US lawmakers asked the the Internal Revenue Service how US residents should pay taxes on bitcoin and other cryptocurrencies, in a remarkable letter that shows just how unregulated the cryptocurrency space remains.
More than a decade after bitcoin was first introduced, the IRS has released just one public notice on how to pay taxes on digital holdings. That lack of guidance is leaving American taxpayers with “unacceptable” ambiguity on reporting requirements, the letter signed by 21 members of Congress on Monday said.
“Taxpayers deserve clarity on several basic unanswered questions regarding federal taxation of these emerging exchanges of value,” according to Tom Emmer, a congressman from Minnesota who signed the letter. “Guidance is long overdue and essential to proper reporting of these emerging assets.”
The IRS did not respond to a request for comment.
As it stands, cryptocurrency is treated as property by the US government, meaning capital gains taxes apply to every transaction, whether it’s buying a $1m home or a $2 cup of coffee.
But questions remain regarding how to determine the value of currencies at a given time and how to account for events like initial coin offerings, in which companies raise money by selling virtual currencies to investors. Thousands of initial coin offerings have raised billions of dollars in recent years, making reporting increasingly complex.
“From a tax reporting standpoint, it can be very complicated just tracking the gains and losses on each transaction, but it gets more complex year after year,” said Alex Kugelman, a tax attorney based in San Francisco who counsels clients on paying cryptocurrency taxes. “There is virtually no guidance and it is very frustrating trying to navigate.”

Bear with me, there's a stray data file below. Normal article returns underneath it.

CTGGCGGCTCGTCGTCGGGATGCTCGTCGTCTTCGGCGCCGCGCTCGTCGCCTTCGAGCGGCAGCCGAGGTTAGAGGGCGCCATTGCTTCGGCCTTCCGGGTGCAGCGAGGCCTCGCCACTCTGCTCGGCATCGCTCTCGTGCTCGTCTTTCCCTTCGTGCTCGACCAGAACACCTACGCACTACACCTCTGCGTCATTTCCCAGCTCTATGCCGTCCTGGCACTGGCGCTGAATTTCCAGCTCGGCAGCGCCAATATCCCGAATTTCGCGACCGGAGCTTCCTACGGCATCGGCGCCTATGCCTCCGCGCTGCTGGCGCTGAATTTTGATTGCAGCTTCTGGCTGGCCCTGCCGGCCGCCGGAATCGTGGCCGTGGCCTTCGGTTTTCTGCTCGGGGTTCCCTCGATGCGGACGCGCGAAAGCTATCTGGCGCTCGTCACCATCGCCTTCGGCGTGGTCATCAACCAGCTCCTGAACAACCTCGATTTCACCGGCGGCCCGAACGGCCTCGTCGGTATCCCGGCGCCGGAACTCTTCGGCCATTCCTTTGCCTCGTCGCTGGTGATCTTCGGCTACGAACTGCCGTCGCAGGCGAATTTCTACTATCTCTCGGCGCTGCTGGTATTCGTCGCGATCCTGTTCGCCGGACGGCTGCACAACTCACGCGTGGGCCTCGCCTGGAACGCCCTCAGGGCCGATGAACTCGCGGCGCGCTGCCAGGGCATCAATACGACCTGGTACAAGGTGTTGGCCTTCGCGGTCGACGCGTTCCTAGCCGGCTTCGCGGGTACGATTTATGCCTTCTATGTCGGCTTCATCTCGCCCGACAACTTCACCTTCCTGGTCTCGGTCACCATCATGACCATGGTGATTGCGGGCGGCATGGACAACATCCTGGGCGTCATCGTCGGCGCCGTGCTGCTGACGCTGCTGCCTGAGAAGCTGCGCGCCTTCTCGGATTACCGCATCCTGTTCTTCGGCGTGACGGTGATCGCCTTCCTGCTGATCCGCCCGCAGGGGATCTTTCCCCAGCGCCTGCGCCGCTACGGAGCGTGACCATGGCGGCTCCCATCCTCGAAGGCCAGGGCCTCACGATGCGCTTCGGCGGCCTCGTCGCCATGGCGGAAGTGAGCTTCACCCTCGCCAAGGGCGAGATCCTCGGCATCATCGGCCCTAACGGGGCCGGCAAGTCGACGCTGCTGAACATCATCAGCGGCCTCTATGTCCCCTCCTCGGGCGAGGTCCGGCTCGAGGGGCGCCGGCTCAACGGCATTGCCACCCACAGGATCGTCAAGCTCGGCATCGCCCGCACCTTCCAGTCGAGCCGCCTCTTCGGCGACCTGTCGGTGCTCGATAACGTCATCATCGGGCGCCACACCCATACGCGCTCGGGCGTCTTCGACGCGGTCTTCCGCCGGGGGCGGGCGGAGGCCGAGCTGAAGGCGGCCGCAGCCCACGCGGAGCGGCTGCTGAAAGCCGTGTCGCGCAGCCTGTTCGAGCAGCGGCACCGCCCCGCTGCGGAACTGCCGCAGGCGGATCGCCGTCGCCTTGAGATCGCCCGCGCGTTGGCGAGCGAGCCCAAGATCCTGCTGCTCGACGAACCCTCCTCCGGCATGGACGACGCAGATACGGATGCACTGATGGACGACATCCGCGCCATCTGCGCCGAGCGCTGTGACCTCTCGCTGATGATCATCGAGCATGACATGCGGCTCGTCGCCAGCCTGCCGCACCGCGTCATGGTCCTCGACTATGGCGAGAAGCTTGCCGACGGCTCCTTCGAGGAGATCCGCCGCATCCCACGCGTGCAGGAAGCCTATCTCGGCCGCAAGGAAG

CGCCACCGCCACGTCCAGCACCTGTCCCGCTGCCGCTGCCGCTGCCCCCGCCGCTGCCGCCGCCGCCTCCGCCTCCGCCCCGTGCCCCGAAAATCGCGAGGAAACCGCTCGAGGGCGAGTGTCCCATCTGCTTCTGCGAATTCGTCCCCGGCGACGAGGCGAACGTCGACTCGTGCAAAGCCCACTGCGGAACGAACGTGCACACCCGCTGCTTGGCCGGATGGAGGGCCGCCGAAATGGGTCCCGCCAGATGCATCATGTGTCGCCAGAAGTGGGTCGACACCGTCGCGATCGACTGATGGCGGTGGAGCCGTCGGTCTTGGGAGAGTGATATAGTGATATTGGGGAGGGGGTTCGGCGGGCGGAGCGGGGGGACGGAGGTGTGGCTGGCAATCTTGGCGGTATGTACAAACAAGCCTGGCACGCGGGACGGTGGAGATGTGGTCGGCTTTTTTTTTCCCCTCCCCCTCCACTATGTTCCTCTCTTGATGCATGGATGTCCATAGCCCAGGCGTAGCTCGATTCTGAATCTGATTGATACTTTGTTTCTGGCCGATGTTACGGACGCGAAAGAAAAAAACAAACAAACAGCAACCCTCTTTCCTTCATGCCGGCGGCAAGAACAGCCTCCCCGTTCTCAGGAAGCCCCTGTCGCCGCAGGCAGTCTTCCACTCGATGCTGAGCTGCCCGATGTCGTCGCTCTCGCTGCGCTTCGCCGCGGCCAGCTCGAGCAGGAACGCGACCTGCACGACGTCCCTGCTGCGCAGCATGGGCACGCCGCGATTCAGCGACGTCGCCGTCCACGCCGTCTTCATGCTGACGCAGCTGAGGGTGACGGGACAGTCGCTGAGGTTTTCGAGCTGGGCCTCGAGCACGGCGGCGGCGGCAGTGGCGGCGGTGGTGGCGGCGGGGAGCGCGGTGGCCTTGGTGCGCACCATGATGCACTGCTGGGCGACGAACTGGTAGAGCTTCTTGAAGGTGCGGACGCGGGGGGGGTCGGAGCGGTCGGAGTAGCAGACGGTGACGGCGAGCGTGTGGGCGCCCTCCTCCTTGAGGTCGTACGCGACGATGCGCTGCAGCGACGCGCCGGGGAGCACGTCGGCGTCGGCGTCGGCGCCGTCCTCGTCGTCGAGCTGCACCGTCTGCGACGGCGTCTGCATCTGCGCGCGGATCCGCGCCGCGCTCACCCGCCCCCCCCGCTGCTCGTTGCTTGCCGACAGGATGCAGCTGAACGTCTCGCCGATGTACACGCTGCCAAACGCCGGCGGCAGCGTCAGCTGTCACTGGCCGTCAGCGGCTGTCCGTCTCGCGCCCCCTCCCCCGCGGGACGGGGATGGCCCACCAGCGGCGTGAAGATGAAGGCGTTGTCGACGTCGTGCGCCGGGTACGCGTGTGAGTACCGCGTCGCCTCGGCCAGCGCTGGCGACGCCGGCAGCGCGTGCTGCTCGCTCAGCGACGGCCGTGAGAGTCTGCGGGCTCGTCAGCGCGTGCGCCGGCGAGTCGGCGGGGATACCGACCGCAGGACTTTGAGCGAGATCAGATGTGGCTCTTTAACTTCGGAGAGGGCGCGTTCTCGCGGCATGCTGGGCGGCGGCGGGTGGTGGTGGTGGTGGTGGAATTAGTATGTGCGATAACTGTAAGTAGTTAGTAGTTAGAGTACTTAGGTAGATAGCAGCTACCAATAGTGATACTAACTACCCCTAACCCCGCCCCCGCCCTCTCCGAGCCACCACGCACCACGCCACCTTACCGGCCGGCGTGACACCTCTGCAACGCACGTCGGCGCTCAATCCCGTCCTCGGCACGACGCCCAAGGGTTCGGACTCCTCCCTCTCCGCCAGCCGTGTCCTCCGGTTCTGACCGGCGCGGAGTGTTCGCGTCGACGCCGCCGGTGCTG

At the time the IRS guidance that mentioned digital currencies was issued, one bitcoin was worth $496. In the years since, it reached a record high of nearly $20,000 and a $334bn market capitalization in December 2017. As of the time of publishing, the value rests at around $5,000 per bitcoin.
Questions remaining, according to the letter, include how taxpayers should calculate the fair market value of notoriously volatile currencies, how to track exchanges, and how to account for forks in the blockchain, which are fundamental changes to the protocol on which bitcoin and other cryptocurrencies run. Kugelman said some of these intricacies could mean differences of more than six figures for some of his clients when it comes to filing taxes.
Despite the confusion, the IRS has suggested it is enacting more aggressive enforcement towards taxpayers who misreport or underpay taxes on digital currencies, according to an April 2019 report from Coin Center, a not-for-profit research center focusing on blockchain technology. In a March 2018 news release, the IRS threatened a prison term of up to five years and a fine of up to $250,000 for anyone convicted of tax evasion related to digital currency holdings.
The letter from Congress may serve as a form of protection for digital currency traders being audited for tax reasons, noted Kugelman.
“This letter is kind of remarkable,” he said. “If any of my clients are audited, I am going to present this to auditors – how can the IRS take enforcement action against taxpayers when there is such an obvious lack of guidance?”
Congressmen are requesting a written response from the IRS outlining plans to issue updated guidance on virtual currencies by 15 May 2019.